His initial work was in precision gear manufacturing, but by 1896, Leland’s firm had entered into steam engines. Henry Leland went on to engineer an improved, more powerful engine, but Olds did not bite, concerned about the time it would take (and profits lost) to redesign his production-line cars to fit the engine. Under the auspices of the Detroit Automobile Company—the same company Henry Ford left to pursue his own interests—Leland founded the Cadillac Automobile Company (named for the eighteenth-century French explorer who founded Detroit, Le Sieur Antoine de la Mothe Cadillac).

Leland used the engine design that Olds rejected to convince the financial backers of the Detroit Automobile Company to stay with him, and the first Cadillac was released in October of 1902. Orders were taken at an auto show in New York, and by the middle of the same week the company declared their car had sold out. That Cadillac (soon called the Model A) used a single-cylinder engine to generate 10 horsepower and reach a speed of 25 mph. The initial cost was $750 (Lenzke 2000). By comparison, Ford’s two-cylinder Model A was released the following year for $850—though innovations in the assembly line drove the later Model T’s price tag down to $275 by the 1920s while the Cadillac, meanwhile, was heading in the opposite direction from Ford’s universal car (Coffey and Layden 1996).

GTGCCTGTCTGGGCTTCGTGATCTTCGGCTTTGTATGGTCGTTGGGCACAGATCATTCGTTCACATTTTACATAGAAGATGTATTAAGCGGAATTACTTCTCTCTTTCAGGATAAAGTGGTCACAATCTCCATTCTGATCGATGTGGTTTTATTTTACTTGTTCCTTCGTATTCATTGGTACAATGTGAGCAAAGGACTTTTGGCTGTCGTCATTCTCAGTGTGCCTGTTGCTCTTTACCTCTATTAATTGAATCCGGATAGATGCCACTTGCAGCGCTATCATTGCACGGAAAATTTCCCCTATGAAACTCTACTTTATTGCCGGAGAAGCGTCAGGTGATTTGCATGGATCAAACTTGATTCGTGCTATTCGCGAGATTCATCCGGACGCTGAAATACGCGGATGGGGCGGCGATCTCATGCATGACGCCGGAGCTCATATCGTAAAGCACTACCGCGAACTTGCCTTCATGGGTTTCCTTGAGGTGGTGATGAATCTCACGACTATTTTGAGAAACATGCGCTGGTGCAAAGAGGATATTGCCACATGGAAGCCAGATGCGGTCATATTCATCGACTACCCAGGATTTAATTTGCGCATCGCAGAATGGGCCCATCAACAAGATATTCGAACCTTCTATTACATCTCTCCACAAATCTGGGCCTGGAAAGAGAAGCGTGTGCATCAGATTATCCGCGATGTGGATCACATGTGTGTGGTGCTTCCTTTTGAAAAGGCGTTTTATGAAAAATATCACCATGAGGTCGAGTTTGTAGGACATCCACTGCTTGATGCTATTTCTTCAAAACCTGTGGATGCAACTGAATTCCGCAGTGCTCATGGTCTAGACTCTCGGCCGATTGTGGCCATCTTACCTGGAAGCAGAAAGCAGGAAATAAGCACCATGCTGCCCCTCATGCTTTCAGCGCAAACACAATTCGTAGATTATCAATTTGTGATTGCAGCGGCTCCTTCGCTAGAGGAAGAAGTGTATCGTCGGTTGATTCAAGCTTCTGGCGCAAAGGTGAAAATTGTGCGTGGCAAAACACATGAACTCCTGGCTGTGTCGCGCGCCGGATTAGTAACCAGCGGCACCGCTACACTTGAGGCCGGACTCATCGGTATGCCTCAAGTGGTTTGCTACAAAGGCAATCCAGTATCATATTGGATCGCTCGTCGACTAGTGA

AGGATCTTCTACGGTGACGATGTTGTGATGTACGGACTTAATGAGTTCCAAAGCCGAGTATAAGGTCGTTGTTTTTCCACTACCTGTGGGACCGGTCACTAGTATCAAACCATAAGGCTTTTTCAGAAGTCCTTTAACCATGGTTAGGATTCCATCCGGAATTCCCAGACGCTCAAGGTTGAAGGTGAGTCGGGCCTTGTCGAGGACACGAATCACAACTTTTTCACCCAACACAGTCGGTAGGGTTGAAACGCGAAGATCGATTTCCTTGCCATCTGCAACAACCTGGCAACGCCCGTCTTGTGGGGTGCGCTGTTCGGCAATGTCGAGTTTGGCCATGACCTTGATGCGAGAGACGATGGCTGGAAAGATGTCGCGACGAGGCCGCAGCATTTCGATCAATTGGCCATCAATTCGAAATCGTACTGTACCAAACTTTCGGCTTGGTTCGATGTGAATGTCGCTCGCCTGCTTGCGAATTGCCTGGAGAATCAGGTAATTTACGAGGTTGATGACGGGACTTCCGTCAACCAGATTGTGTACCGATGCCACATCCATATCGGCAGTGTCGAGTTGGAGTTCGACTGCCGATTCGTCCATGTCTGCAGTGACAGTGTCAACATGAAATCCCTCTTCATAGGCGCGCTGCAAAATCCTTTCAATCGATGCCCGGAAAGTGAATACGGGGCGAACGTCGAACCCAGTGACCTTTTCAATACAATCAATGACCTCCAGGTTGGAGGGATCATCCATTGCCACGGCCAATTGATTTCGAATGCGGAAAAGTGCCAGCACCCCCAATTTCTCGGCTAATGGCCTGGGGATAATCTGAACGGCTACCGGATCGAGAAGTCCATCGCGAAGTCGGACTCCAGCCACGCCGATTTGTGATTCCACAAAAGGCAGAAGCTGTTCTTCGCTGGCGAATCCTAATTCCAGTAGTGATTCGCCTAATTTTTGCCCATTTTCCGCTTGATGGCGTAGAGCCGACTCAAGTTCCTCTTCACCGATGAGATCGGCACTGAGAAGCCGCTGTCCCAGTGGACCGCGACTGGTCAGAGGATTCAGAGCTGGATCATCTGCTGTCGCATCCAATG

General Motors and the Rise of the Luxury Cadillac

Former traveling insurance salesman William Durant got his start in the vehicle business from the purchase of a horse-drawn cart patent, which he turned into a manufacturing network 14 factories strong. Durant used his promotional skills to help the struggling Flint, Michigan-based Buick Motor Company break out in the early automotive industry. Between his acquisition of the company in 1904 and 1908, Durant “exploited his contacts in the carriage business and soon established a distribution network” that made Buick the largest car manufacture by volume in the United States (Coffey and Layden 1996).